At the beginning of October I went to Las Vegas to attend EMS World. It was amazing to say the least. My love for all things emergency medicine grows exponentially by the day. I also love the ability to be compassionate and meet people where they are at physically, mentally and emotionally. I try to not only bandage their wounds but also to put some salve on their hearts. All of the information I gained just fueled the fire which Teresa fanned during my birthday week. I will be pursuing this field.
But first, I have to get through my own medical experience. On October 24th, I did my simulation. This was a walk-through of what each day of radiation would be like without the actual rays. I was issued a card with a barcode which I would scan each day to check in. It’s the exact same way I check in to the gym, lol. Once scanned, I head to Dressing Room #2 where I have a cubby labeled “Perin.” My hospital gown lives in the cubby along with the plastic “patient belongings” bag that I’m supposed to put my clothes into and take out with me but I never do. I just stuff them all into the cubby and shove the bag in after them. After all, if one of the other cancer patients really wants to steal my shirt or sports bra maybe he or she needs it more than me. I do take my purse with me. After stowing my clothes and putting on the gown (opening to the back), I go sit in the private “gowned patients-only” waiting room. From there, I’m called into the radiation room where a table sits. It actually reminds me of the sliding table at the morgue but instead of being slide into the refrigerator, and being dead, this one just has the giant, puck-like x-ray/radiation machine attached to it. I step into the room, hang my purse on the rack, slip off my shoes exposing my fabulous radiation socks (that is a story for next time), give the tech my birthday and go lie on the table, head in the grooves, and grip the handles directly above my head. There is a giant “window” in the ceiling. It’s pretty cool. It looks like a window with blue sky, clouds and trees with spring buds outside of it. It’s lit from behind and can be turned lighter and darker from the control panel outside the room. That’s where the techs sit while I’m zapped. From there, they control the exact angles of the machine, the timing of the zaps and the music playing in the room. They’ve been keeping me very happy playing a lot of Pink Floyd, Led Zepplin, Guns N’ Roses, Metallica, Skid Row etc. One day, Rick (one of the techs) discussed the pros and cons of Sammy Hagar vs. David Lee Roth Van Halen as I was prepped, then he played Panama while I was zapped. Good call.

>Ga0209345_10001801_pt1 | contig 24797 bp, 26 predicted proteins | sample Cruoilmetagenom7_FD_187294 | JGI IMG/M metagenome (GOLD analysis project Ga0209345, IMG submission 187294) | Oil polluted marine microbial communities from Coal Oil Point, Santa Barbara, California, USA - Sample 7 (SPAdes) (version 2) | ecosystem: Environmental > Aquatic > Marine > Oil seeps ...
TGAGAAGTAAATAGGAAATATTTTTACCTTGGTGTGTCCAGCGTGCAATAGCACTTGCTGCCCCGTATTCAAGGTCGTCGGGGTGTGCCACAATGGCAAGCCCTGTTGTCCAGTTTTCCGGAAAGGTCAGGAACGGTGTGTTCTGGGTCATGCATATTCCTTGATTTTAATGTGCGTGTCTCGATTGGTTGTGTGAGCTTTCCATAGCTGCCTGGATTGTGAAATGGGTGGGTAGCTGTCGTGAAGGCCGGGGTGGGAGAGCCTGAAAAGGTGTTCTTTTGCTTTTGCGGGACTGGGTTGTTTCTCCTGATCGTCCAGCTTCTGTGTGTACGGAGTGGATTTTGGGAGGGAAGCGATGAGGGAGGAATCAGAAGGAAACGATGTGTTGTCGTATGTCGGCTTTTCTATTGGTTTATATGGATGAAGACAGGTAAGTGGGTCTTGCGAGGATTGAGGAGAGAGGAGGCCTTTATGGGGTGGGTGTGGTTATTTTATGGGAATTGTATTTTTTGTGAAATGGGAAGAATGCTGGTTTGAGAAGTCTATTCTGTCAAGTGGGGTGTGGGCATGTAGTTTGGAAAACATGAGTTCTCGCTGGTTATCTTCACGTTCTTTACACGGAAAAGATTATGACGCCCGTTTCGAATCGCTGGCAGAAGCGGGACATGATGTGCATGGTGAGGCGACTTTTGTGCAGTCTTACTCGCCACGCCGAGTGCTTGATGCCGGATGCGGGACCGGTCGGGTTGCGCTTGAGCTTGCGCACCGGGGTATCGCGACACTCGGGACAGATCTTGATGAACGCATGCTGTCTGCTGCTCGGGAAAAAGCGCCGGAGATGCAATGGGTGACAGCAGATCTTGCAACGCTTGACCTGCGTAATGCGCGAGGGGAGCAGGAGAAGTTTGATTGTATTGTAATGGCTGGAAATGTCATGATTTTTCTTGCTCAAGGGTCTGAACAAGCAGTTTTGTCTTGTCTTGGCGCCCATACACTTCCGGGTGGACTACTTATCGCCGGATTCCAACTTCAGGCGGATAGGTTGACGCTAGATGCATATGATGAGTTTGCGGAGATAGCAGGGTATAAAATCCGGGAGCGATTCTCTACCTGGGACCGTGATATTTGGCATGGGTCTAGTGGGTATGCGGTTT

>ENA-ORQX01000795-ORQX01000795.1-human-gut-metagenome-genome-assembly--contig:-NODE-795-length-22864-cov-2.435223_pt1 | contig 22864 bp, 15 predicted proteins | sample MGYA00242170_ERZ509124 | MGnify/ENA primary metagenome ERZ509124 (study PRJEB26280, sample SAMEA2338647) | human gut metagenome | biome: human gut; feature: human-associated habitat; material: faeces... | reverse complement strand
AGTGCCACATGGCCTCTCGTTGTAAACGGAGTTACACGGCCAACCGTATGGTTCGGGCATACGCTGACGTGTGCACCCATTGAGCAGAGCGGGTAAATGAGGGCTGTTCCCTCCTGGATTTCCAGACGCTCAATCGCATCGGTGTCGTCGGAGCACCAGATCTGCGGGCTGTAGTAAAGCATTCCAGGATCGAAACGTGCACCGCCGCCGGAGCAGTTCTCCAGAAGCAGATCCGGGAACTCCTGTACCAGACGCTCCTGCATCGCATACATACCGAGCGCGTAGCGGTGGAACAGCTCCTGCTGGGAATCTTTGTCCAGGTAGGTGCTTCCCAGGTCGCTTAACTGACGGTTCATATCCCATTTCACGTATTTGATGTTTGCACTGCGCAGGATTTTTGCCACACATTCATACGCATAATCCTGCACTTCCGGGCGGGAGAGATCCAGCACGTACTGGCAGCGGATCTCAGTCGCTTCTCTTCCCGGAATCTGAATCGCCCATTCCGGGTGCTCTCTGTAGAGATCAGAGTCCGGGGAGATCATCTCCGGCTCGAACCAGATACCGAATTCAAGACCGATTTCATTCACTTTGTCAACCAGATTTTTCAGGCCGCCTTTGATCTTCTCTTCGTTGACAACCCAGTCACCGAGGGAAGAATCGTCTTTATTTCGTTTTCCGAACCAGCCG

On October 25th, I began my 30 treatment course of radiation. I had no idea what it was going to be like. I’d heard the side effects were cumulative and by week 3 I would be exhausted and my skin would be red, tender and possibly with open sores. Yippee. I was a bit nervous. So, Monday through Friday, I would check in, change and get my zaps. It only takes about 10-15 minutes or so. On Tuesdays, they do x-rays again to make sure my measurements are still right on. Don’t want to be zapping things that don’t need to be zapped. I also see Dr. Dunn that day. She asked how I feel, looks at my skin and answers any questions I might have. To date, my skin actually looks great. I’ve been caring for it via a protocol from Dr. Kelly (soap and water right after, then Bentonite clay, followed by emu oil.) I haven’t really had any radiation related questions so maybe I’ll just come up with some questions about other things I’ve been wondering about to ask this coming Tuesday.
I’ve had 21 treatments so far, with 9 to go. I’ve been feeling well with only a bit of skin irritation (I’ll spare you the details since nobody wants to hear me go on and on about my nipple.) My routine hasn’t been affected. I still work out like I did. I rest when I feel I need to rest. I’ve taken every Wednesday off from work for self-care. I see the light at the end of the tunnel. I’ve booked a room at my favorite beach-side Yachats hotel for mid-December to celebrate making it through this adventure and I can’t wait. Figure I’ll finish the last 8 miles of the central portion of the Oregon Coast Trail then. Seems like a great way to flip the bird to this cancer in the rear-view mirror crashing into 2018 which is going to be the best year of my life.